94.   Haddock CK, Klesges RC, Talcott GW, Lando H, and Stein RJ. Smoking prevalence and risk factors for smoking in a population of United States Air Force basic trainees. Tobacco Control, 1998; 7(3):232–5. Available from: http://tobaccocontrol.bmj.com/cgi/content/abstract/7/3/232

95.   Brown D. Smoking prevalence among US veterans. Journal of General Internal Medicine, 2009; 25(2):147–9. Available from: https://www.ncbi.nlm.nih.gov/pubmed/19894079

96.   Bastian L and Sherman S. Effects of the wars on smoking among veterans. Journal of General Internal Medicine, 2010; 25(2):102–3. Available from: http://www.ncbi.nlm.nih.gov/pubmed/20077050

97.   Barton CA, McGuire A, Waller M, Treloar SA, McClintock C, et al. Smoking prevalence, its determinants and short-term health implications in the Australian Defence Force. Military Medicine, 2010; 175(4):267–72. Available from: http://www.ncbi.nlm.nih.gov/pubmed/20446502

98.   Australian Institute of Health and Welfare. Cancer incidence study 2003: Australian veterans of the Korean War. AIHW cat. no. PHE 48.Canberra: AIHW, 2003. Available from: https://www.aihw.gov.au/reports/veterans/cancer-incidence-study-2003-korean-war-veterans/contents/table-of-contents.

99.   Smith E and Malone R. 'Everywhere the soldier will be': Wartime tobacco promotion in the US military. American Journal of Public Health, 2009; 99(9):1595–602. Available from: http://www.ncbi.nlm.nih.gov/pmc/articles/PMC2724442/pdf/nihms155182.pdf

100. Smith E and Malone R. Tobacco promotion to military personnel: 'the plums are here to be plucked'. Military Medicine, 2009; 174(8):797–806. Available from: http://www.ncbi.nlm.nih.gov/pubmed/19743733

101. Nelson JP, Pederson LL, and Lewis J. Tobacco use in the Army: illuminating patterns, practices, and options for treatment. Military Medicine, 2009; 174(2):162–9. Available from: http://www.dtic.mil/cgi-bin/GetTRDoc?AD=ADA521868

102. Nelson J and Pederson L. Military tobacco use: a synthesis of the literature on prevalence, factors related to use, and cessation interventions. Nicotine & Tobacco Research, 2008; 10(5):775–90. Available from: http://www.ncbi.nlm.nih.gov/pubmed/18569751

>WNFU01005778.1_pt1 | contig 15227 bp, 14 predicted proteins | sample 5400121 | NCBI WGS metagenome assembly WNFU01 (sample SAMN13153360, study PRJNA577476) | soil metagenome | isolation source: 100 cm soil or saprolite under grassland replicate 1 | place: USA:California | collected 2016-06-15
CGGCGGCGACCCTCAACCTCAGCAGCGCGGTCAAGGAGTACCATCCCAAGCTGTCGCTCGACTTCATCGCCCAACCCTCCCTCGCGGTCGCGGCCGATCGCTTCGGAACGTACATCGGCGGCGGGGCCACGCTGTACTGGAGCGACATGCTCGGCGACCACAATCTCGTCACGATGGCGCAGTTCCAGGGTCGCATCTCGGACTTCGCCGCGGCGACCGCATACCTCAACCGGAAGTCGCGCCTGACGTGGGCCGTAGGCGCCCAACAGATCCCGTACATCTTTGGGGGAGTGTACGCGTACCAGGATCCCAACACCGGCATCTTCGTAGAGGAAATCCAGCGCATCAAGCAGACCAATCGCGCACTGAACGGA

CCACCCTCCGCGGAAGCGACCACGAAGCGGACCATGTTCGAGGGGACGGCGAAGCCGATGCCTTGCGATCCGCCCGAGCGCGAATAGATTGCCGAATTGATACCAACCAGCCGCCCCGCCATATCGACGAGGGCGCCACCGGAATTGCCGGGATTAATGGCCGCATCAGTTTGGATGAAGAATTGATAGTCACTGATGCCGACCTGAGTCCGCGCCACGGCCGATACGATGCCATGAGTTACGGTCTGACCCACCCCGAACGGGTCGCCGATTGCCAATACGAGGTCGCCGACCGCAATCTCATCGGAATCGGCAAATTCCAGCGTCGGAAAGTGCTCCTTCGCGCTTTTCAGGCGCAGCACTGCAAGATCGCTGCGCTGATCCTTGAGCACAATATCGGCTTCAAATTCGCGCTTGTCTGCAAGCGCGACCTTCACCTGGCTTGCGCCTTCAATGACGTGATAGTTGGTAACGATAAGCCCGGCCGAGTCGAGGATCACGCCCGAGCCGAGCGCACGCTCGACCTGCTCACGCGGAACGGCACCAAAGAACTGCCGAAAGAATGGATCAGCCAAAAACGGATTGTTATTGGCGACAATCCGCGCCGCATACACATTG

103. Smith B, Ryan M, Wingard D, Patterson T, Slymen D, et al. Cigarette smoking and military deployment: A prospective evaluation. American Journal of Preventive Medicine, 2008; 35(6):539–46. Available from: http://www.ncbi.nlm.nih.gov/pubmed/18842388

104. Poston WSC, Taylor JE, Hoffman KM, Peterson AL, Lando HA, et al. Smoking and deployment: Perspectives of junior-enlisted US Air Force and US Army personnel and their supervisors. Military Medicine, 2008; 173(5):441–7. Available from: http://www.ncbi.nlm.nih.gov/pubmed/18543564

105. Harte CB, Proctor SP, and Vasterling JJ. Prospective examination of cigarette smoking among Iraq-deployed and nondeployed soldiers: prevalence and predictive characteristics. Annals of Behavioral Medicine, 2014; 48(1):38–49. Available from: http://www.ncbi.nlm.nih.gov/pubmed/24474618

106. Smith EA and Malone RE. Mediatory myths in the US Military: tobacco use as 'stress relief'. American Journal of Health Promotion, 2014; 29(2):115–22. Available from: http://www.ncbi.nlm.nih.gov/pubmed/24359178

107. Cook J, Jakupcak M, Rosenheck R, Fontana A, and McFall M. Influence of PTSD symptom clusters on smoking status among help-seeking Iraq and Afghanistan veterans. Nicotine & Tobacco Research, 2009; 11(10):1189–95. Available from: http://ntr.oxfordjournals.org/content/11/10/1189.long

108. Boyko EJ, Trone DW, Peterson AV, Jacobson IG, Littman AJ, et al. Longitudinal Investigation of Smoking Initiation and Relapse Among Younger and Older US Military Personnel. American Journal of Public Health, 2015:e1–e10. Available from: http://www.ncbi.nlm.nih.gov/pubmed/25880953

109. Chapman SL and Wu LT. Associations between cigarette smoking and pain among veterans. Epidemiologic Reviews, 2015; 37(1):86–102. Available from: http://www.ncbi.nlm.nih.gov/pubmed/25595170

110. O'Toole B, Catts S, Outram S, Pierse K, and Cockburn J. Factors associated with civilian mortality in Australian Vietnam veterans three decades after the war. Military Medicine, 2010; 175(2):88–95. Available from: http://www.ncbi.nlm.nih.gov/pubmed/20180477

111. Hamlett-Berry K, Davison J, Kivlahan D, Matthews M, Hendrickson J, et al. Evidence-based national initiatives to address tobacco use as a public health priority in the Veterans Health Administration. Military Medicine, 2009; 174(1):29–34. Available from: http://www.ncbi.nlm.nih.gov/pubmed/19216295

112. Smith EA, Poston WS, Haddock CK, and Malone RE. Installation Tobacco Control Programs in the US Military. Military Medicine, 2016; 181(6):596–601. Available from: http://www.ncbi.nlm.nih.gov/pubmed/27244072